-Wyoming should focus on supporting one of the nation’s fastest-growing industries, not disabling it. We need to diversify our economy, and the solar industry is a key piece to our energy future.
-Wyoming ranks 43rd in the country for solar jobs per capita, yet has the eighth-best solar resource in the nation. We need to diversify our economy and support innovation in the private sector to close this gap. We also need policies that help grow jobs and keep Wyoming as a viable place to make a living.
-The solar industry provides jobs and employment opportunities to people in Wyoming, including people losing their jobs in Wyoming’s struggling mineral industries.
-The current law provides a level regulatory system across the state and across utilities. SF16 creates regulatory uncertainty for solar owners, solar businesses, solar installers, and people who are considering buying solar.
-The cost-shifting argument unfairly targets Wyoming’s small-scale solar customers. Cost shifting is not unique to rooftop solar. The legislature needs to formally study cost-shifting before making these changes to the statute. Importantly, the uncertainty created by this bill will encourage solar customers to go off-grid, resulting in a much more problematic cost shift for utility customers.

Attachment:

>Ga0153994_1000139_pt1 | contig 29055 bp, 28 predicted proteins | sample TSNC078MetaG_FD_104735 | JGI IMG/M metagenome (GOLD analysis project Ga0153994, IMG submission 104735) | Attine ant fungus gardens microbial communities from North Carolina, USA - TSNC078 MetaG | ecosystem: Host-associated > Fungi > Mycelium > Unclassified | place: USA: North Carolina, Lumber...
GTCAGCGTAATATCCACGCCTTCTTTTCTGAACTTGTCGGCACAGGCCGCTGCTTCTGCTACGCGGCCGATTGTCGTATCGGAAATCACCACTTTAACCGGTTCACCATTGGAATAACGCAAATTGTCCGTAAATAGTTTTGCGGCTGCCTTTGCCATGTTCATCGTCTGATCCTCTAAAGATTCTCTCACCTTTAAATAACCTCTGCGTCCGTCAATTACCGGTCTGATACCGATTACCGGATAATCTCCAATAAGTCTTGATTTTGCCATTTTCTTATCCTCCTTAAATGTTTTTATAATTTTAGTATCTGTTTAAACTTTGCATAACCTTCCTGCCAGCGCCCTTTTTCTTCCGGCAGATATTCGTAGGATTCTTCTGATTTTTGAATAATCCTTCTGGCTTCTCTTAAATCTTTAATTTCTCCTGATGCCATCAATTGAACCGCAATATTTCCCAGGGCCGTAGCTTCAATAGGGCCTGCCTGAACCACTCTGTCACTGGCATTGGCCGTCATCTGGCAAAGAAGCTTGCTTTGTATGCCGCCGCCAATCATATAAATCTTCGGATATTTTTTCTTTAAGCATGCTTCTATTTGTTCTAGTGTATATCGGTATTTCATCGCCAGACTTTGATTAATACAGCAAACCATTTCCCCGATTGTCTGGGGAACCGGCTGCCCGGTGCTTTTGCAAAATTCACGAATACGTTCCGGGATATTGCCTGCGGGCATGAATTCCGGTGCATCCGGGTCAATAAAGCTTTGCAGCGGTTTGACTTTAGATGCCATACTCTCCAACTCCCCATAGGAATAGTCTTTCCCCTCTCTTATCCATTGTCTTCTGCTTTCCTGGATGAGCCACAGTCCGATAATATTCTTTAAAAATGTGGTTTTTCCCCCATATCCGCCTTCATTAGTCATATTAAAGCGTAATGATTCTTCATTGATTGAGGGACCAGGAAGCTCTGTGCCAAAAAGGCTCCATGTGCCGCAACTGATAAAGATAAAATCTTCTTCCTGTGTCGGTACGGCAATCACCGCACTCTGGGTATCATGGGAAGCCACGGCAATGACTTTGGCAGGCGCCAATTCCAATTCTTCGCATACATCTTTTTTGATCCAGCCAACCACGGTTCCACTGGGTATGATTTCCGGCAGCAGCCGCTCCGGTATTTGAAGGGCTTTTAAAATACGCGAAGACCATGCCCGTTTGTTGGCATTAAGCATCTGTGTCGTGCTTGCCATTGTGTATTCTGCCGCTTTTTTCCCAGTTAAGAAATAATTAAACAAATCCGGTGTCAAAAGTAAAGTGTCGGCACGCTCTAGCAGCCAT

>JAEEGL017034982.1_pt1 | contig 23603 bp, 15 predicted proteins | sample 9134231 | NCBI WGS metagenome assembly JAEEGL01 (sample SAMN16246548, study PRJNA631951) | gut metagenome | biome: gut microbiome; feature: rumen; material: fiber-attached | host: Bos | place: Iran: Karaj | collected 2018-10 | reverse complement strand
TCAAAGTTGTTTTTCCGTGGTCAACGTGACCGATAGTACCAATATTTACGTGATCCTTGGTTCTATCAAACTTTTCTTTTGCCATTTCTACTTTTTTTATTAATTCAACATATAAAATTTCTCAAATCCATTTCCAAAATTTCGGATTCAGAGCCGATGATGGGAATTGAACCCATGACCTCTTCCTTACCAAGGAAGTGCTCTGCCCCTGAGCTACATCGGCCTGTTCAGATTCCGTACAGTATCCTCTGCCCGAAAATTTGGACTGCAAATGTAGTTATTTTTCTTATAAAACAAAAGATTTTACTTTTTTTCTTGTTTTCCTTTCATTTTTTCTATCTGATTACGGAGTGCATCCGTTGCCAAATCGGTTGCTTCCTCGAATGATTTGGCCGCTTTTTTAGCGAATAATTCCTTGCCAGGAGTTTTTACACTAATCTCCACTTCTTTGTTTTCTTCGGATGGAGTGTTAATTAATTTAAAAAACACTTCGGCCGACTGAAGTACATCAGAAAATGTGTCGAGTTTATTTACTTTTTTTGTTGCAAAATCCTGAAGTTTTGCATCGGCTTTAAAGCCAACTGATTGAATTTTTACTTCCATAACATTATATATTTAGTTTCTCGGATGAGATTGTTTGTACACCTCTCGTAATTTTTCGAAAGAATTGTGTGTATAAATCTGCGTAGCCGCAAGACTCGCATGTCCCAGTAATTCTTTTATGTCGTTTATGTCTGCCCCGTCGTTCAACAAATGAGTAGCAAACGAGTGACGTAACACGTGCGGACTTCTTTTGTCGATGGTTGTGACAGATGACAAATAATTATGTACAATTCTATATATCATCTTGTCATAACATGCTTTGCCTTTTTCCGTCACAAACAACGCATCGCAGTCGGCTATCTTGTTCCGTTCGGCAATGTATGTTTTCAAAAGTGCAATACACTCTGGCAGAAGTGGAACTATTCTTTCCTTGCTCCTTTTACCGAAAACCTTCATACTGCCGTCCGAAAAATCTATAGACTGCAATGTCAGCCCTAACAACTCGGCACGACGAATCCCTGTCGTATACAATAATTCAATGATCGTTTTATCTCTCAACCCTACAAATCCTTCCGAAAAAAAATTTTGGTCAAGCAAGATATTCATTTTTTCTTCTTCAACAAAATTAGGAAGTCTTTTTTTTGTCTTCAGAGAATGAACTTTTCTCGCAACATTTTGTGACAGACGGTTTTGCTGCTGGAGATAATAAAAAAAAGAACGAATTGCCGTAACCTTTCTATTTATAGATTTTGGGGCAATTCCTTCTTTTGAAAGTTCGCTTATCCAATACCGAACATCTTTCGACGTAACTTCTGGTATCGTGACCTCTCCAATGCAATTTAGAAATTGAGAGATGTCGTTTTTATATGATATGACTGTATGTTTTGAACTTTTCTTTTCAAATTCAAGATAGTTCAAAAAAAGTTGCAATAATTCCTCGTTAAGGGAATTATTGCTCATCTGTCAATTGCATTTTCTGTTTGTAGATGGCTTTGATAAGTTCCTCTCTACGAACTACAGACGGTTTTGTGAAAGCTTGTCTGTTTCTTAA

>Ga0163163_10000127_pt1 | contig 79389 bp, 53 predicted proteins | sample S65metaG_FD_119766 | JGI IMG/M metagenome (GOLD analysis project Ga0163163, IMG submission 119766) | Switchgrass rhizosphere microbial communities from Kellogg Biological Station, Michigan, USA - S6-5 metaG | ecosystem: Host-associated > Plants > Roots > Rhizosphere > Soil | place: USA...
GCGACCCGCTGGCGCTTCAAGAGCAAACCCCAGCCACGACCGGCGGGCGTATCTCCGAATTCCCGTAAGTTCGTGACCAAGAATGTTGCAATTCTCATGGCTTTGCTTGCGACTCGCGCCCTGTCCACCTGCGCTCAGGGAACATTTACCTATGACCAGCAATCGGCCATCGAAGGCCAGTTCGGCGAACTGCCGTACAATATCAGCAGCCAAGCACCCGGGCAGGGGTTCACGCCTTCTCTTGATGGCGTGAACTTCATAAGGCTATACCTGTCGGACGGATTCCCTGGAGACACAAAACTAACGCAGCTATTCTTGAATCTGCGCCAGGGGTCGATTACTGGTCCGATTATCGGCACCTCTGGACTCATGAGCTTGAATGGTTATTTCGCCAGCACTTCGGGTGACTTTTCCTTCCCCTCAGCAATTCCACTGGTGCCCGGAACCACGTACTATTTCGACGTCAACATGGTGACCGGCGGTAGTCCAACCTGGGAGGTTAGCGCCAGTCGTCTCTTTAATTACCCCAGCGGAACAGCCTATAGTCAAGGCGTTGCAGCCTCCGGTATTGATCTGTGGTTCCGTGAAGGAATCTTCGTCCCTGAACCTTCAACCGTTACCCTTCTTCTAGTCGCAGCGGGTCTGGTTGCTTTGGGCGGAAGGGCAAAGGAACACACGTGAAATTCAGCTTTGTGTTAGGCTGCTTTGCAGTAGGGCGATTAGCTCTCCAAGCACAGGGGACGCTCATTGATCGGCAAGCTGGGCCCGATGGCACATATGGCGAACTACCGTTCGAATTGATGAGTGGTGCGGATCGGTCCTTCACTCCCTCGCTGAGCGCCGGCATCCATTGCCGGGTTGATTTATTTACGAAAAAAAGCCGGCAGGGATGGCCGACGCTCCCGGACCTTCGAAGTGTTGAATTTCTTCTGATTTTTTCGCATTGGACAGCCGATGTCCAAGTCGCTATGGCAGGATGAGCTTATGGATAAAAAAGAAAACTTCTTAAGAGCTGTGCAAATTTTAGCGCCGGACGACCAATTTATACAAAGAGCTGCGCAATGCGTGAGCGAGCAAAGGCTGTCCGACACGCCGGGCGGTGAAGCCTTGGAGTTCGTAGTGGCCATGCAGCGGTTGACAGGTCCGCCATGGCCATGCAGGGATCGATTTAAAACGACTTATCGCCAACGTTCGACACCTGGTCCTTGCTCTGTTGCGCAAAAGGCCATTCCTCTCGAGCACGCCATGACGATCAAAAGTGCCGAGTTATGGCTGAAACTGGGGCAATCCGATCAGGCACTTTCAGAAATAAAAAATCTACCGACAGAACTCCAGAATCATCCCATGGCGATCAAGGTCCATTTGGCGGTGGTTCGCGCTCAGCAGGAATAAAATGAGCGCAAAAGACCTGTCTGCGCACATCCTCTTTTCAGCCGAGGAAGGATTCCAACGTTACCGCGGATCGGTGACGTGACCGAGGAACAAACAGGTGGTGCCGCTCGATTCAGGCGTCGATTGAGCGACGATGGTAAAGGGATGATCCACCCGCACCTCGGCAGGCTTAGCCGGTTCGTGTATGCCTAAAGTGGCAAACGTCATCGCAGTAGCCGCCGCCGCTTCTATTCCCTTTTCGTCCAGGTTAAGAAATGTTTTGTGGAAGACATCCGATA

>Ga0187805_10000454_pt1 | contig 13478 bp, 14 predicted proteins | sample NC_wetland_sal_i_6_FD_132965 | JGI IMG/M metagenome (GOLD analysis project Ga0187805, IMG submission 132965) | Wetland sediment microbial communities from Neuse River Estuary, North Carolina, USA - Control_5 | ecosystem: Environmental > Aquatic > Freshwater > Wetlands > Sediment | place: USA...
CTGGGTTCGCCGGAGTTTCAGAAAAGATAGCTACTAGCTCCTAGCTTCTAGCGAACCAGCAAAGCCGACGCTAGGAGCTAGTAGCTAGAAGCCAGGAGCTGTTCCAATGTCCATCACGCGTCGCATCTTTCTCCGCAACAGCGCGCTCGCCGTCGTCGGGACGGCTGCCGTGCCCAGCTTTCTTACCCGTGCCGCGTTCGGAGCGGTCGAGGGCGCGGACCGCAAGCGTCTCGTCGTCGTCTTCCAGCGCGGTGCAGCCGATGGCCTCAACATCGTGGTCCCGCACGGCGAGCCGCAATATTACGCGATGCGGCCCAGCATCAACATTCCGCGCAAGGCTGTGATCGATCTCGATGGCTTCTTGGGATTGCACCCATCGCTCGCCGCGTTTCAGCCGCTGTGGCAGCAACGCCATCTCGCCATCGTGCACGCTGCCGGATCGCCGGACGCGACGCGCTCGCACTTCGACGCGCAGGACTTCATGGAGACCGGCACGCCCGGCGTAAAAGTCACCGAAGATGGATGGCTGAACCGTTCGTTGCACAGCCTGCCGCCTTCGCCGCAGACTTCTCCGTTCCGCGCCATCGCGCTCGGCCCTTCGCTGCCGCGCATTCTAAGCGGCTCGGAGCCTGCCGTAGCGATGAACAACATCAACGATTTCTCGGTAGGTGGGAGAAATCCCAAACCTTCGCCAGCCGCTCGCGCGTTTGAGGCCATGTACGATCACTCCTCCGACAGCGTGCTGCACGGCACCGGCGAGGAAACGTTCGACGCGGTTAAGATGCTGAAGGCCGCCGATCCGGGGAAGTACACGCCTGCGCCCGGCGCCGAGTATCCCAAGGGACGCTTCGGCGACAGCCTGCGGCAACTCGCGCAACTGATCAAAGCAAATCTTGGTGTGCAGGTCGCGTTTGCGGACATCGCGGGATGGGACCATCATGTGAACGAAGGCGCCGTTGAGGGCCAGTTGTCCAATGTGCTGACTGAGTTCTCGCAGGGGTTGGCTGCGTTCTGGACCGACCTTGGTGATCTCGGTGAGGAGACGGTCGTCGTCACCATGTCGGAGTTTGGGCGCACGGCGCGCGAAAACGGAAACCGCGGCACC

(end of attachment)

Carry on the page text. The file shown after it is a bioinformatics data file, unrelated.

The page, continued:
-Wyomingites deserve a fair deal for the energy they produce on systems that they paid for, own, and maintain. Rooftop solar has health, social, and environmental benefits that far outpace other forms of energy production. A fair rate-making process must consider the numerous benefits of net metering, and not just treat it like a cost or “subsidy.”
-Stand for the people — not the investor-owned utilities. Monopoly utility companies have been the only public supporters of the anti-net metering agenda. Meanwhile, hundreds of Wyoming citizens — teachers, students, ranchers, small businesses, and local government officials have gone on record opposing changes to our net-metering statute. Legislators need to listen to their constituents.
-Unfairly targeting net-metered consumers limits energy choice for Wyomingites. Net metering is an important tool that gives Wyomingites the ability to choose how they get power. This policy ensures that small-scale energy systems are accessible to a range of Wyoming homes and businesses and allows local governments to save taxpayer dollars.
-If it’s not broken, stop trying to fix it. People who have invested in these systems are frustrated at repeated attempts by their government to curtail private investment despite the lack of evidence that net metering is causing any harm to other utility customers.
-Wyoming can grow the rooftop solar industry without harming other utility customers. Net metering is responsible for less than six one-hundredths of one percent (0.06%) of all retail electric sales in Wyoming. This is roughly the same capacity as 2-3 average-sized wind turbines currently being installed by utilities like Rocky Mountain Power. Net-metered facilities are not having a noticeable impact on the rates of other power customers